Why hasn’t the California GOP been able to build on this success? The simple answer is that institutional complacency that compels a single-minded vision that selects Republican candidates and strategizes their campaigns. However, a golden opportunity to turn that around exists with the Governor’s effort to realign legislative districts and bring in new blood, but the California Republican Party must seize the initiative this time. Protecting incumbent politicians by party leadership thus reducing new voters to the Republican Party would guarantee political ineptitude for at least another decade. Republicans should champion the reapportionment debate that independently redraws the political map to reflect districts that are competitive thus providing a more level field for Republican and Democratic candidates. Demographically diverse districts with a more balanced count of both registered Democrats and Republicans would require candidates of both parties to change the divisive tone of their campaigns and force a debate addressing the broader good. A contest of ideas is a contest Republicans can win, and foster campaigns all Californians can be proud of.
Currently, incumbent politicians of both parties control this process and change does not serve their interests. Non partisan debate, the proliferation of ideas, and pragmatic solutions to the state’s problems do not exist in this environment. That brand of politics serves the few, much less Latinos where jobs, education reform, security, and healthcare are primary issues not addressed by business as usual.
Creating more competitive districts offers the best hope for Republicans to increase their number in elective government; furthermore Latinos could play a big role in that political shift. What is required is for state and national leaders in the GOP to provide clear goals as to increasing the number of Latinos in the party, and prescribe a course of political action with California redistricting that aids that outcome.
The salient question for California Republicans is that how do they increase the vote in the Latino community in the face of issues that confront and divide good, well intentioned people. For example, the issue of driver’s licenses for undocumented aliens; the real problem is not the position of many in the Republican Party on this issue, rather it is the blatant inability for Republican operatives to sell that position to many non-effected Latinos who believe they are being singled out by Republicans for political purposes. In politics perception is reality and Republicans need to do more to change that perception.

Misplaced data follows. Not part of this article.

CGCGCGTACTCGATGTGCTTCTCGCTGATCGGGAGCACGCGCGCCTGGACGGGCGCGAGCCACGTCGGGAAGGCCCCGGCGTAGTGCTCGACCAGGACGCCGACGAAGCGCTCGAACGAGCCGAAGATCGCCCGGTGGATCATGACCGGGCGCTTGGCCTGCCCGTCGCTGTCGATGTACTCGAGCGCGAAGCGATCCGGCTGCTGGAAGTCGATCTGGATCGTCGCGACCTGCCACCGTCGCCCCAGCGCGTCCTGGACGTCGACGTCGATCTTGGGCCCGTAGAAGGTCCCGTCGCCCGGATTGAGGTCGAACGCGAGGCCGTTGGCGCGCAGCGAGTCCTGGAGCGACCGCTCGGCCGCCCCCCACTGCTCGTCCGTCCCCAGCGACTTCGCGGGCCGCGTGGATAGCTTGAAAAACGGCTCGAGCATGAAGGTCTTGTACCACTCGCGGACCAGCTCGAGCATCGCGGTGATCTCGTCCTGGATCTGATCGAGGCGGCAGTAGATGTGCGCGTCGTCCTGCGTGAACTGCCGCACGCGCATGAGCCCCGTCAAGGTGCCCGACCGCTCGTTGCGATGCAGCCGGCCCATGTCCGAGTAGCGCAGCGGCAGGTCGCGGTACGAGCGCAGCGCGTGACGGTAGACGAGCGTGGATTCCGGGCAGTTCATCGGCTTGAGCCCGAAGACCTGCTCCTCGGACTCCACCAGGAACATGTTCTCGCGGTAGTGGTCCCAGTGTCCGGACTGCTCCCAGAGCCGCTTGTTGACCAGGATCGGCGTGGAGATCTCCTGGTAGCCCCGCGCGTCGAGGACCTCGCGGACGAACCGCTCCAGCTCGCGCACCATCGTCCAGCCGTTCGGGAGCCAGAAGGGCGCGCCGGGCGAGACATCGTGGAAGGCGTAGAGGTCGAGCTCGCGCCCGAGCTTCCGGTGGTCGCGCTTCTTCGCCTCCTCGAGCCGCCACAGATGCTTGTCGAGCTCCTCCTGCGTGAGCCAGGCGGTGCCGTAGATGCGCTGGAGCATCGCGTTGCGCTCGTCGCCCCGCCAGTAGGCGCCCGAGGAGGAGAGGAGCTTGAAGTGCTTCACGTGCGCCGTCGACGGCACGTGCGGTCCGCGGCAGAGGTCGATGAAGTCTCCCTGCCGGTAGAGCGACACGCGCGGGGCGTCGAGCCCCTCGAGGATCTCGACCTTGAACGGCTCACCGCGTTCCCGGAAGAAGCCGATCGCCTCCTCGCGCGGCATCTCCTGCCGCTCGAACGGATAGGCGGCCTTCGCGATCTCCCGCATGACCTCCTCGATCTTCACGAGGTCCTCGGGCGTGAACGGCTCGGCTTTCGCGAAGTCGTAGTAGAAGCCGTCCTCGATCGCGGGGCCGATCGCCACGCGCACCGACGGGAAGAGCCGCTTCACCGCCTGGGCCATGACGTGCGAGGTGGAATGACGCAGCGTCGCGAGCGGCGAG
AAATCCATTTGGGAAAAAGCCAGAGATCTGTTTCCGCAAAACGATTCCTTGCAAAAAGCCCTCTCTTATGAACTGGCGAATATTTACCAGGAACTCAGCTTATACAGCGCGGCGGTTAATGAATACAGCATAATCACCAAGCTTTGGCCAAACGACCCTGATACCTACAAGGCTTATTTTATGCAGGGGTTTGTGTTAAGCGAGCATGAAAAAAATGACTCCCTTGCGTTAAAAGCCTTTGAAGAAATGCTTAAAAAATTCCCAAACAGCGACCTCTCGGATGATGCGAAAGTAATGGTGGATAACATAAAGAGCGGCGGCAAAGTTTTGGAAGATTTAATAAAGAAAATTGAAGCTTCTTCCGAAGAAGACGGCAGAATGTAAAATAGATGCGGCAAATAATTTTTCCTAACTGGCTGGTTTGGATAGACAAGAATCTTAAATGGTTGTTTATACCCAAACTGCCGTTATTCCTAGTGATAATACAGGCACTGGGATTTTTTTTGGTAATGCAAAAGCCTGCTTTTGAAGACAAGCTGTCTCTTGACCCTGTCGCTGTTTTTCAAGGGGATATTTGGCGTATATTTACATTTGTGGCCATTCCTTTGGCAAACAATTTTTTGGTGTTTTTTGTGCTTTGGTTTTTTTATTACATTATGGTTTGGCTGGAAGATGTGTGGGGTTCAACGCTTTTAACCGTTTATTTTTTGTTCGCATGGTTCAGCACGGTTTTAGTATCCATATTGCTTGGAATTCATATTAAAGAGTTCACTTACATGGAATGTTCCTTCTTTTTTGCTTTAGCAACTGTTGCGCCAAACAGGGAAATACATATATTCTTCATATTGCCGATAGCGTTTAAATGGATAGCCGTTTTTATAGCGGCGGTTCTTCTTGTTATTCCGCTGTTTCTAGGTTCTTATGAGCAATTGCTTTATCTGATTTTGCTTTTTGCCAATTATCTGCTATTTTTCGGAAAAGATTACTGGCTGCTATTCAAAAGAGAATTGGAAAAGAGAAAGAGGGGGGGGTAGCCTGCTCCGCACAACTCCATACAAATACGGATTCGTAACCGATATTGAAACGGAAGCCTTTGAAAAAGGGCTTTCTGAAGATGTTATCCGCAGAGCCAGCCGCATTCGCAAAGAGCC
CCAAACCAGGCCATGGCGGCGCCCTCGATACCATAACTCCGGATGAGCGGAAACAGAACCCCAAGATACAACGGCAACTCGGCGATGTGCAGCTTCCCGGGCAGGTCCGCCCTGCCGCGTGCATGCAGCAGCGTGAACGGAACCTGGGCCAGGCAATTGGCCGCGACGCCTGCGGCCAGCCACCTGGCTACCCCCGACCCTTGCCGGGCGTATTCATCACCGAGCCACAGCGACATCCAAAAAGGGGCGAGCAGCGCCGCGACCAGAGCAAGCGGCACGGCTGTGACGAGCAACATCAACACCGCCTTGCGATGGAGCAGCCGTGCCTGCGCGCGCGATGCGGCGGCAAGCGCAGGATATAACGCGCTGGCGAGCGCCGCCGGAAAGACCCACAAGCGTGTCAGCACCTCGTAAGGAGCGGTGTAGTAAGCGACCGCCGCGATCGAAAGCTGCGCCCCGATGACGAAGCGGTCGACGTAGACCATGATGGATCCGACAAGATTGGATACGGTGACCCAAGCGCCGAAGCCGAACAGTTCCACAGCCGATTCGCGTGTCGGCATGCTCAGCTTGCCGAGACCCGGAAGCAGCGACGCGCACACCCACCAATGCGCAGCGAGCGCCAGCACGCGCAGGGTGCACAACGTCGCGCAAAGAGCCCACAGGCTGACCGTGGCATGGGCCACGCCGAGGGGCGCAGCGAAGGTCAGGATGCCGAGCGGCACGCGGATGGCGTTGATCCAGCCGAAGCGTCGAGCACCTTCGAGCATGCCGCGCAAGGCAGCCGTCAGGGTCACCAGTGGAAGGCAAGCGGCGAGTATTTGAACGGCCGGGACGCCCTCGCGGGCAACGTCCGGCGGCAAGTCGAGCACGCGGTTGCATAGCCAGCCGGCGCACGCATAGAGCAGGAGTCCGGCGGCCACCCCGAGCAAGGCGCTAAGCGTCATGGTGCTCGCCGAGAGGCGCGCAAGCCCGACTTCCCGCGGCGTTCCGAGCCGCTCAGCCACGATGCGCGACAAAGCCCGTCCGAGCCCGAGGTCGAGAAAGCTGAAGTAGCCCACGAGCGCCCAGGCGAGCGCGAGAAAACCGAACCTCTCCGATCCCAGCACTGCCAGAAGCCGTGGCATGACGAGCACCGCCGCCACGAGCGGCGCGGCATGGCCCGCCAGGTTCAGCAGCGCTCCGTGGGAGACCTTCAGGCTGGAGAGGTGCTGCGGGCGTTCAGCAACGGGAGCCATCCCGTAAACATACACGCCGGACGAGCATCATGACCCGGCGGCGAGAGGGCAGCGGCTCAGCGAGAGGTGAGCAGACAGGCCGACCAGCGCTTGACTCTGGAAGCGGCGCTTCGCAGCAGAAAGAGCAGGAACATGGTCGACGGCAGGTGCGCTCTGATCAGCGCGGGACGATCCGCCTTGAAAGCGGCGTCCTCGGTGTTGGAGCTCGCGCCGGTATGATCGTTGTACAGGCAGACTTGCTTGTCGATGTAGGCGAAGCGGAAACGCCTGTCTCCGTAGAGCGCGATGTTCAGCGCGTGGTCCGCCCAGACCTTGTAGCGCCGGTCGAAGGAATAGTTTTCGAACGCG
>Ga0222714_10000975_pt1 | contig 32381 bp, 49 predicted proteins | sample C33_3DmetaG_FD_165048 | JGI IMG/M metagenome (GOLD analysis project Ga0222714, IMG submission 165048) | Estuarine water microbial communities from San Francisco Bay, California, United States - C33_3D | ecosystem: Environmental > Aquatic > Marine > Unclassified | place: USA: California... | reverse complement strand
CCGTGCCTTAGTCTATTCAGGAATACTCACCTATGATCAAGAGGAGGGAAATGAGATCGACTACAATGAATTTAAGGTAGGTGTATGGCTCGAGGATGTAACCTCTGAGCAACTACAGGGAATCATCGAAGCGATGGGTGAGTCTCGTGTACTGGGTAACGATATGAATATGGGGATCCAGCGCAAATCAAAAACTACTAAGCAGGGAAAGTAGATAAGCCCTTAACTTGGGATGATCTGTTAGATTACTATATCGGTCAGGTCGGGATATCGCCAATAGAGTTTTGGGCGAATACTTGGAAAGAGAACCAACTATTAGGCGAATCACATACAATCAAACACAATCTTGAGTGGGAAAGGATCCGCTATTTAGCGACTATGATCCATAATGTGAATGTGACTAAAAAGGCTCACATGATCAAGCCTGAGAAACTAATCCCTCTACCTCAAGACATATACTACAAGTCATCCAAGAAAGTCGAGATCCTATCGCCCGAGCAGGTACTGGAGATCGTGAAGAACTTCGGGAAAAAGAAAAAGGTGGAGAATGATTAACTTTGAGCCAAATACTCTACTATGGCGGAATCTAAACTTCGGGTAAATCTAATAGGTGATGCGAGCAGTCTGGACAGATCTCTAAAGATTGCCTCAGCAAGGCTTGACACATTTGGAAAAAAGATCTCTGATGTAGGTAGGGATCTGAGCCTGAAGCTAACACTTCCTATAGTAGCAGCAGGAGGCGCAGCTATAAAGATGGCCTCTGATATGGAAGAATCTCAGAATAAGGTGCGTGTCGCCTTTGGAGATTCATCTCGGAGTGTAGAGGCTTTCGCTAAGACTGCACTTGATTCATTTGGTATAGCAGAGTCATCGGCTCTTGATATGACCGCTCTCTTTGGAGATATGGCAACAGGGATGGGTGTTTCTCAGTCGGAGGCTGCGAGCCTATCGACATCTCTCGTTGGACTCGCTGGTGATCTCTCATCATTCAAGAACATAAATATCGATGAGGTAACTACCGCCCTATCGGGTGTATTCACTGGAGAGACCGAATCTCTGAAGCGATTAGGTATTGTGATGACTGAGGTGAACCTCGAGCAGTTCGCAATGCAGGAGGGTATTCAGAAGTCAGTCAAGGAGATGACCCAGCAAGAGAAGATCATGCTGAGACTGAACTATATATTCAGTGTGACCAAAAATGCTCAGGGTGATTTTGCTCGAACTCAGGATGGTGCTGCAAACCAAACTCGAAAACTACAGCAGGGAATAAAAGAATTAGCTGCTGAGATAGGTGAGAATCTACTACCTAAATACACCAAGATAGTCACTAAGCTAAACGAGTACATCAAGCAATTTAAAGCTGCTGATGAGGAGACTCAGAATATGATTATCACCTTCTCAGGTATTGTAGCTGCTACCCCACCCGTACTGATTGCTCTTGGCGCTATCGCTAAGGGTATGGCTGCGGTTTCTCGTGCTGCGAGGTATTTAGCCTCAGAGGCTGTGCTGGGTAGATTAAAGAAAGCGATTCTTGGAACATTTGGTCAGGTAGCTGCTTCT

Never embraces a strategy that gets you a bigger piece of a shrinking pie. When you loose market share, do not become protectionist over that shrinking piece. Aggressively seek new ways and means to increase your market share, identify effective process change, and always aim high with your goals. For the California Republican Party there should be no greater goal than increasing Latino voters who vote Republican. This will not happen by doing nothing, and hoping that the Democrats will form their usual circular firing squad when it comes to Latinos won’t happen either. It will take targeted resources, planning, and a nonstop effort of serious leaders within the California Republican Party to make that happen.
Robert Castaneda was appointed by former Governor’s George Deukmejian as his Liaison to the Hispanic Community and by Pete Wilson as a Special Assistant for Community Relations.